Cadence refers to the number of revolutions per minute of the pedals. While cadence will vary based on the experience of the rider, targeted speed, and type of cycling, most cyclists should aim to have their gearing set to allow for low to moderate resistance that allows for cycling at 75-90 revolutions per minute. When going up a hill, make sure to change your gearing to allow for you to continue to cycle at 60-80 revolutions per minute. Too high of a cadence can result in reduced control, more bouncing on the bike seat, and reduced efficiency. Cycling with a low cadence and high resistance, nicknamed “mashing,” can put more strain on your muscles and joints and has a higher risk of overuse injuries. This technique also uses fast twitch muscle fibers that generate more force but have lower endurance. This means that cycling with too high of resistance and low cadence can result in lower endurance and can leave you feeling more sore and fatigued after a ride. With lower resistance and a higher cadence, slow twitch muscle fibers are used which generate lower force but have much better endurance so you can pedal longer and more comfortably.

Cadence is the speed at which you are pedaling. Gearing on the bike allows you to keep a higher cadence when pedaling. You want to make sure that you are maintaining a cadence between 90-100 RPMs. Cycling at a higher cadence allows you to continue to work in an aerobic zone which will allow you to ride for longer periods of time with less overall stress on the body.

Common Injuries

Common injuries with cycling include Achilles tendonitis, patellar tendonitis, iliotibial band syndrome, elbow pain, hand numbness, low back pain, and neck pain.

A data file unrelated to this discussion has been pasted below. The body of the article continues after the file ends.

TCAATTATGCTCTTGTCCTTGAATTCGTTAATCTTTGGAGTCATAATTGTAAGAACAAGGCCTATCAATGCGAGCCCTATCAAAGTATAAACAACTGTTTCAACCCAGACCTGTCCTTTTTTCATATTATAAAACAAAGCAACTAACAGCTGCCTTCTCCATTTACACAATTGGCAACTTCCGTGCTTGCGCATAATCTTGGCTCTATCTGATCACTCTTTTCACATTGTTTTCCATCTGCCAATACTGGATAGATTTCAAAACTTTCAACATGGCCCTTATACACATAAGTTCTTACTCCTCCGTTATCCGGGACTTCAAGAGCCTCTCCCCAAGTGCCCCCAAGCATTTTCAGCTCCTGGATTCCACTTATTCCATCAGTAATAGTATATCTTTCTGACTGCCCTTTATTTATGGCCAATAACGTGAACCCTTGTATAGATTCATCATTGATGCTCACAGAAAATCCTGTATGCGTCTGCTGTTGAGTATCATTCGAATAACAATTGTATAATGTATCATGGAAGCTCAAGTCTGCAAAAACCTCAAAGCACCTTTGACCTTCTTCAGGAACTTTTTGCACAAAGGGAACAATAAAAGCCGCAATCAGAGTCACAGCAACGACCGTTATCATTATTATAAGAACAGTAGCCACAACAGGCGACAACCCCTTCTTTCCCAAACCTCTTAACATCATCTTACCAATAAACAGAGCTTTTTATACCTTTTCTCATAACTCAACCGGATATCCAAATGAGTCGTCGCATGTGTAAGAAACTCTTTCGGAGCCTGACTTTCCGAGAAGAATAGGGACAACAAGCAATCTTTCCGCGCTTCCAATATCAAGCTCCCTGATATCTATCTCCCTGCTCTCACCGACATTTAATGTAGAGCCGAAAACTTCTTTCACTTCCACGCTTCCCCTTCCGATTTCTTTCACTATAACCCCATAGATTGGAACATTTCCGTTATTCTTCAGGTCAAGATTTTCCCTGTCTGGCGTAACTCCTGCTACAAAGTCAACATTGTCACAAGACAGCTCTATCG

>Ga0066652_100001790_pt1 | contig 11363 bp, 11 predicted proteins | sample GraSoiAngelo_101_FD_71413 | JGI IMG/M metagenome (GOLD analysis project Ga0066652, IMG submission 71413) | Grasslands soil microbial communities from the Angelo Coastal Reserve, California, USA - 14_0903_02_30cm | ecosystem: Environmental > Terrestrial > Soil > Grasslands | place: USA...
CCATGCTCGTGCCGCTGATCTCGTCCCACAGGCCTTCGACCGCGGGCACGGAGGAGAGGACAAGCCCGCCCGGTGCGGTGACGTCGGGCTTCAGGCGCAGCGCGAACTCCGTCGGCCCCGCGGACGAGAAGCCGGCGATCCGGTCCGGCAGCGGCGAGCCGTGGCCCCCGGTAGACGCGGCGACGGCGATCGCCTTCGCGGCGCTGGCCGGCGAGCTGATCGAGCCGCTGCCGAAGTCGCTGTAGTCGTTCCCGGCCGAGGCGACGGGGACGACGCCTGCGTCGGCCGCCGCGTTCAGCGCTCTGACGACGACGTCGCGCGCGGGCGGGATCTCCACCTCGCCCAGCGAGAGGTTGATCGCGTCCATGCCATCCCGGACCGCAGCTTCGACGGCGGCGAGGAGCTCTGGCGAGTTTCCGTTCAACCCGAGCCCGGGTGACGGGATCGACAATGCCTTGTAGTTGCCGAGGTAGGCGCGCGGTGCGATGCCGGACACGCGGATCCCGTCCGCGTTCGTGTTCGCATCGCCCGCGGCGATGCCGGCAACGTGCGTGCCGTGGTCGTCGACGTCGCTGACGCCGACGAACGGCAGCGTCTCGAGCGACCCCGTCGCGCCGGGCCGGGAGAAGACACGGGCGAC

As great of an activity as biking can be, there is still an opportunity to get injured as with all activities. Crashes can happen which can lead to injuries such as sprains, fractures, and other skin injuries. Overuse injuries can happen in cycling when the bike fit is not correct or due to several other factors.

Overuse Injuries From Cycling Can Include:
  • Knee Tendonitis
  • Back/Neck Pain
  • Achilles Tendonitis
  • Elbow Pain
  • Hand Numbness and Tingling Related to Nerve Aggravation.

If you have started to deal with any of these types of issues, don’t hesitate to reach out to one of our great physical therapists. Our physical therapists will be able to assess your strength, body mechanics, and stresses being placed on your body. Once we have been able to identify your limitations, then we will be able to individualize a treatment program for you to address your pain so that we can get you back on the bike.

If you are struggling with pain or numbness on the bike, and especially if you are starting to notice that it carries over into pain while off the bike, please reach out to schedule an appointment with one of our experienced physical therapists who can help you find solutions for your pain and get you back on the road. Best wishes for a healthy and safe riding season!

Written by: Carol Beck, DPT